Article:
See a drawing demo on how to draw baby hands. They are tricky to draw. Their anatomy is totally different from an adult’s hand!
Tips for how to capture the volume and form of a baby hand, as well as how to articulate the lighting on the hand are explained.
Demo by Art Prof Clara Lieu and Teaching Artist Jordan McCracken-Foster.
- Babies are very challenging to draw, their proportions are completely different from the proportions of an adult.
- Especially in art history, paintings of babies often portray them like little old men.
- On a baby’s hand there is pretty much no indication of bone anywhere.
- Areas where you would see bone on an adult hand, like the knuckles, appear as dimples on a baby’s hand.
- Look for where the fat in a baby’s hand overlap, what form is in front of another?
- Adding wrinkles to a drawing of a baby’s hand often is too much.
- Downplaying the wrinkles in your drawing, or even skipping the wrinkles altogether is a way to handle this.
- Working on toned paper for soft pastel is a good way to get started. You won’t have any white grain in your drawing like when using white paper.
- Blocking in big areas of color with the side of the soft pastel is a good way to establish tone in the drawing.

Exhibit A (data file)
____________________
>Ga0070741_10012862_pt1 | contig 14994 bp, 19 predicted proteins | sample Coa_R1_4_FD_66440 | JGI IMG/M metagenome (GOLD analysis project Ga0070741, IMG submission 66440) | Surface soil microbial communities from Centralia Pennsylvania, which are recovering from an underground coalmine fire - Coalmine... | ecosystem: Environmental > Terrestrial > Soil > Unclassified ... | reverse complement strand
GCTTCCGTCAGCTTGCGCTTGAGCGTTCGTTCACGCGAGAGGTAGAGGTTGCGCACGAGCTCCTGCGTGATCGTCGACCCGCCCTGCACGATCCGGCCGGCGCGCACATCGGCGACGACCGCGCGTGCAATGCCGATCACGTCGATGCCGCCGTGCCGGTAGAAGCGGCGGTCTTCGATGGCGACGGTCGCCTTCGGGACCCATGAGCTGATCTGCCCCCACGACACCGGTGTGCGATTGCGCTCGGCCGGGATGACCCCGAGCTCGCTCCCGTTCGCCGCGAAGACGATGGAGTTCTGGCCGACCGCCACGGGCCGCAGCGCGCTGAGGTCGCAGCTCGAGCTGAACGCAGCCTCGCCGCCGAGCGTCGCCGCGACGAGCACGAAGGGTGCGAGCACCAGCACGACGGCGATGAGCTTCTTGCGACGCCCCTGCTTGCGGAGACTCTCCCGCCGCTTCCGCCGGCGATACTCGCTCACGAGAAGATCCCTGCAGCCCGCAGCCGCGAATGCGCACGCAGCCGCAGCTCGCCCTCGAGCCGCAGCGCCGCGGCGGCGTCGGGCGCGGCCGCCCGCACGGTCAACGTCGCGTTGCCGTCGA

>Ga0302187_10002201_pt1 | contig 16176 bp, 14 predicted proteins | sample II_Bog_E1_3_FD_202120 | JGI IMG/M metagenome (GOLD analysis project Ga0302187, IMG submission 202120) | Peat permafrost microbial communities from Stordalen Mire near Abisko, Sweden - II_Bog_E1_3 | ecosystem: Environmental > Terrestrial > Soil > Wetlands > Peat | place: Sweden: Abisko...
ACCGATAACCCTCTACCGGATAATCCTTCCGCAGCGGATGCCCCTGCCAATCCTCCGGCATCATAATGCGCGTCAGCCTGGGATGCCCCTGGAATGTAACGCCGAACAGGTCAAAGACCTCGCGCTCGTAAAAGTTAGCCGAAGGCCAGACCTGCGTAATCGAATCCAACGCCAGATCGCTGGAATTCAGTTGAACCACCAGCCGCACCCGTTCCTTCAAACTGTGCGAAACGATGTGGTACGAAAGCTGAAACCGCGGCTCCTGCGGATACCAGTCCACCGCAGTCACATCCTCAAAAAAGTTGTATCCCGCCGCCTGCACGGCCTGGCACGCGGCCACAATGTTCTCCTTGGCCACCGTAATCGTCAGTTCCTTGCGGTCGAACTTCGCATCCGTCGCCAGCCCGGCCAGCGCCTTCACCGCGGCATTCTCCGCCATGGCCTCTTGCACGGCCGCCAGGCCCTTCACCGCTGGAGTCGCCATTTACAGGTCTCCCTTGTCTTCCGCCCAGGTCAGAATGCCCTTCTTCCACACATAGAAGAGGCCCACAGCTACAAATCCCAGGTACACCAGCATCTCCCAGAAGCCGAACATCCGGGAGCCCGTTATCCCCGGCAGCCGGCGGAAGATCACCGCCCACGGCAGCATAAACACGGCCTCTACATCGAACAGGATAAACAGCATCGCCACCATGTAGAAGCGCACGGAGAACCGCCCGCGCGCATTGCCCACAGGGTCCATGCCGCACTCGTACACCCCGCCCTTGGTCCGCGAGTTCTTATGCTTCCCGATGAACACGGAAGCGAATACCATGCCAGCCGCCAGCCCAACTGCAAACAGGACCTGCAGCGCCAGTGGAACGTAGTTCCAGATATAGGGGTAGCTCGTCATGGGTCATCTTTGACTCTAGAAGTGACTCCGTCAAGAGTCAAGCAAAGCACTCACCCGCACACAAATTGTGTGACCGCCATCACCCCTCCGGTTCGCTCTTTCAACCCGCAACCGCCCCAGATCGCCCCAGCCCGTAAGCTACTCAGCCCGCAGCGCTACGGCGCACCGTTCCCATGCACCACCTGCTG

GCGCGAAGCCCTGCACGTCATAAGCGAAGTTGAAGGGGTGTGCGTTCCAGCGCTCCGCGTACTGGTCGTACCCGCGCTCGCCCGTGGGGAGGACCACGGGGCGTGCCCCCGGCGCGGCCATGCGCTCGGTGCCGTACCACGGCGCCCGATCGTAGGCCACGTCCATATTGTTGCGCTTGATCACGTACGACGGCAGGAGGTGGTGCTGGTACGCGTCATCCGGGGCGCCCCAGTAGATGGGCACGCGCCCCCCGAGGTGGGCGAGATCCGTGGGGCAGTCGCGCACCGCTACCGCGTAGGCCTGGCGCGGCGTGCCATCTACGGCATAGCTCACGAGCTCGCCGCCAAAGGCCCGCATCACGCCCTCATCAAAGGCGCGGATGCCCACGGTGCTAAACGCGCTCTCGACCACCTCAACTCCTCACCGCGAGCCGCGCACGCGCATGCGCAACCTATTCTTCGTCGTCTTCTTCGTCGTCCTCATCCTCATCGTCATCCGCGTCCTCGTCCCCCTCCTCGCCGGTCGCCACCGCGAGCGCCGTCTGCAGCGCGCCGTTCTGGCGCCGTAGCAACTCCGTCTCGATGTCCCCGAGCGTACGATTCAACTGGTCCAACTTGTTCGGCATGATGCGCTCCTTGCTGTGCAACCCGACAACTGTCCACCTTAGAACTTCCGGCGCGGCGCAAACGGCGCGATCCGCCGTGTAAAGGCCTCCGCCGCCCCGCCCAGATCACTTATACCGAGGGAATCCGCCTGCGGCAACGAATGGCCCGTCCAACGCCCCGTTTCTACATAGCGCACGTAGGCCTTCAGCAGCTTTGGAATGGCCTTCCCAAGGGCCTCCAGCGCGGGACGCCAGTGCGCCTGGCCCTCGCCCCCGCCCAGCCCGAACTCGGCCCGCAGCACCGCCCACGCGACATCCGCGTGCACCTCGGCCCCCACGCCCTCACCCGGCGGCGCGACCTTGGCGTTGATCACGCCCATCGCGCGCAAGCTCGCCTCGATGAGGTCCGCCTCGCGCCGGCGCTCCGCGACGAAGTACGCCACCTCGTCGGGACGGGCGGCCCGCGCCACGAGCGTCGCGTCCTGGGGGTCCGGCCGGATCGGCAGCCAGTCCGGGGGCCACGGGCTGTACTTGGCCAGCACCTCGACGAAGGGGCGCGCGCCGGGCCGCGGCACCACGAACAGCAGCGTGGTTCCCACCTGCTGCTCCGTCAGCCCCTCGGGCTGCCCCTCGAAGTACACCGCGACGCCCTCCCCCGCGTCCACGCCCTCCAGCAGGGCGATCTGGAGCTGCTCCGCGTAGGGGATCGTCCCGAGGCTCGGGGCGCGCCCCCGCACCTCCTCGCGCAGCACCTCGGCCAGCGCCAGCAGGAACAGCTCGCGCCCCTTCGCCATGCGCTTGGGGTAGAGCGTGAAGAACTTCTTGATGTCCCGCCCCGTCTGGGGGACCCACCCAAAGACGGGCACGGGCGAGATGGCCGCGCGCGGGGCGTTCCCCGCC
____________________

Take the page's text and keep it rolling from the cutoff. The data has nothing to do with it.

- Everyone has a totally different way of learning, so it’s a good idea to learn from many different teachers.
Prof Lieu’s Tips
In general, the hands/feet/head are chronically ignored by everybody in a short gesture drawing.
We all (myself included) like to use the “I didn’t have time” excuse to explain why we didn’t include those parts, but really, it’s about having a placeholder for where the hands and feet will eventually be.
So even the crappiest 2 min drawing should, in theory, have a light mark to approximate where a head or foot will be. I think people get really hung up on likeness with figure drawing, so it often feels like something isn’t worth drawing unless we have sufficient time to make it recognizable.
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